This is the seventh of 12 posts about the principles of agile software development. Purpose is to go back to the start of the agile manifesto (http://agilemanifesto.org/principles.html) and discuss the implementation of the 12 principles in real life software engineering. Goals of agility are to go deliver software of higher quality, faster, with a higher acceptance to end-users and able to follow the changing business requirements to strive for competitive advantage.
The question is: is this going to work in practice or is this only based on a nice marketing and sales story.
Principle 7: Working software is the primary measure of progress.
How do you measure progress in agile projects? The required functionality is not fixed and the planning of construction and delivery of these requirements is done by the team, in a very late stage. This is something traditional project managers have a hard time to cope with. They think it is impossible to control a project, with an unclear outcome and a planning, that is based upon a work backlog and the duration of a sprint (iteration).
The fundamental measure of progress is measuring things that are finished. Software (in our case) is finished when it is successfully tested and delivered. Software progress is not “80% done coding”. Software is finished when it is tested and accepted by the (key) end-user. By adding the end-user to the project team, he/she will be motivated to test and accept the delivered artefact quickly.
Working software vs. according to specs
Please note here that there is a difference between "working software" and “according to specifications”. Software can be perceived as working by the end-users while not being according to specs. In a many projects, developers spend a lot of time on details that do not add value to the end-user. This in only done because this is stated in the specifications (which are often done months agoJ). Developer and end-user (working together on day-to –day basis) jointly agree on the functionality and the point when it is finished. They define the point where the “working software” is delivered!
But when is the developer is finished? Every developer has a compulsion to write the most perfect, re-usable, standardised piece of software that implements all new cutting edge frameworks and complies with the latest architectural standards. But progress has to be made. This implies that the developer has to work pragmatically and stop when the minimal requirement-goals are met.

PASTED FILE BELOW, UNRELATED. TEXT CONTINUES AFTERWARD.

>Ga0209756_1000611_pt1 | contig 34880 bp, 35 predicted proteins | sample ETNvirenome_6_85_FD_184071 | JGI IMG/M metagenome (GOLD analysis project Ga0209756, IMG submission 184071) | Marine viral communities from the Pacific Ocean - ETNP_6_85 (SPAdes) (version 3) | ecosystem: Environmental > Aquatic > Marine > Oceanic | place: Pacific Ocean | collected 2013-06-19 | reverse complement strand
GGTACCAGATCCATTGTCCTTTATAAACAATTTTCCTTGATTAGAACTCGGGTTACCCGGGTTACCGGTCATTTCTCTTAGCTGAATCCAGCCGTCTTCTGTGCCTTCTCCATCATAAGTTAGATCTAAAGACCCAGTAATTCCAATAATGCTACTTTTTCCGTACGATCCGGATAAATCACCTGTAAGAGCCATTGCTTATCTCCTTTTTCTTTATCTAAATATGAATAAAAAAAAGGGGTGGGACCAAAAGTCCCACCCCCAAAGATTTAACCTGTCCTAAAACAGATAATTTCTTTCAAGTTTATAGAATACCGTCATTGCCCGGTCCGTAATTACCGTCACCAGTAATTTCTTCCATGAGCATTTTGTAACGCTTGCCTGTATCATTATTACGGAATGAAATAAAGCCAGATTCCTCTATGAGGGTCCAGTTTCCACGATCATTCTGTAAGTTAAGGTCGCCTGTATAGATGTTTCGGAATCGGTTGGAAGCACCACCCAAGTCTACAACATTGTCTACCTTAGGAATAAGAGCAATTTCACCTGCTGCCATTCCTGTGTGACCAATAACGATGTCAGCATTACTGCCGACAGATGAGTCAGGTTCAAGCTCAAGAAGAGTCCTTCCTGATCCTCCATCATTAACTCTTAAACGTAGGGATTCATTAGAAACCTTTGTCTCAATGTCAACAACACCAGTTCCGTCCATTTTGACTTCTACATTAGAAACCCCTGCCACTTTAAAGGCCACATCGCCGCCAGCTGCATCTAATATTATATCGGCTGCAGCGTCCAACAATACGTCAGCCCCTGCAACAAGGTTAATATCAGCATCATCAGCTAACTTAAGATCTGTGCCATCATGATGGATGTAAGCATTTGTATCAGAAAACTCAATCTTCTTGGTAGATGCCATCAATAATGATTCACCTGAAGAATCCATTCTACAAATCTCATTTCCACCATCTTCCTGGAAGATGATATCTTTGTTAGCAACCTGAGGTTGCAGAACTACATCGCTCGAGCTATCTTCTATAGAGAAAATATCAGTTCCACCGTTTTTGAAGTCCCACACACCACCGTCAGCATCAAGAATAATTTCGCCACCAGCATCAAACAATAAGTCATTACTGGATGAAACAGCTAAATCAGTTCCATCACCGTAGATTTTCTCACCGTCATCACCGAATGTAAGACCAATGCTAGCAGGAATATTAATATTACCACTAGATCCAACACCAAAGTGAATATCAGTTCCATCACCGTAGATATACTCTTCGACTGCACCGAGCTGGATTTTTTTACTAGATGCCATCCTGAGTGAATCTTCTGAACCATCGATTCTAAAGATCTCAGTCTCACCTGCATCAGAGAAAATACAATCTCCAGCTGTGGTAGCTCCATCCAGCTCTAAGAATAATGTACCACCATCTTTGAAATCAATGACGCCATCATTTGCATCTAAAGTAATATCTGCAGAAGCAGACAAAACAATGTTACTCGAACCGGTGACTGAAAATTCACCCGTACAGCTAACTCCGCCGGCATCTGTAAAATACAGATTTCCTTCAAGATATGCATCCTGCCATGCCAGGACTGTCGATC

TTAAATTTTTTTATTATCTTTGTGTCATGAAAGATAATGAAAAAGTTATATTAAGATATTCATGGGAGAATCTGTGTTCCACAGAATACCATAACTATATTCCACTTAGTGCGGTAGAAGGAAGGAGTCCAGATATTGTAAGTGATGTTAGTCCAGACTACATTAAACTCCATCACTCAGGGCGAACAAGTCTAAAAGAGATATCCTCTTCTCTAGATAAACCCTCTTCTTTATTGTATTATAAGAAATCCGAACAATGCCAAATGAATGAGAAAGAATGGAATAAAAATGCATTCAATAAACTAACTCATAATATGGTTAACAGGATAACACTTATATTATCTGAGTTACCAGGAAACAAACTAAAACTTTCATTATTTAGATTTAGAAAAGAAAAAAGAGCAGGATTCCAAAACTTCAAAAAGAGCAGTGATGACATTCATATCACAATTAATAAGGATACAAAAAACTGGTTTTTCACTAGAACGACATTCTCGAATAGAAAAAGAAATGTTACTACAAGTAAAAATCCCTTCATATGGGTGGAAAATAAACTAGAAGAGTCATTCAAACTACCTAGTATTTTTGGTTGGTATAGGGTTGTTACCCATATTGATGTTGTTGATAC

When do you stop coding?
The trick here is that you have to know what “working” means. There must be acceptance criteria, a thorough test-script and a dataset to test with. Developers, together with the end-users (assisted by testers) define the test-script and test-set. The end-user specifies the tests and they jointly create the test-set. In this case “working software” can be measured when the test-set is correctly processed by the application. At the first time this point is reached the developer is done coding!
New features, bugs and improvements first have an effect on the test-set. The additional test, used to test the new feature, is added to the test-set and the developer can stop coding when this additional test is processed successfully.
This is a great halt on the imagination of the creative developer who inclines to invent new functionality, additional checks and nice features. He knows when he is finished. The code is done when the test is successful and not when all checks/validations he is able to imagine are implemented.
The feature is finished when the tests are successful. This is a binary moment and will avoid the 90% finished syndrome. Now the answer is simple: the feature is working or not!
Continuous build and regression testing
Another advantage of this working method is test automation. The test-scripts and test-sets can be used to feed test automation software. This way you can execute the tests automatically. A build automation tool (Continuum, Hudson) makes it is possible to re-test your whole application every time a developer changes the codebase. This way you have regression testing implemented in you whole system.
How to measure progress?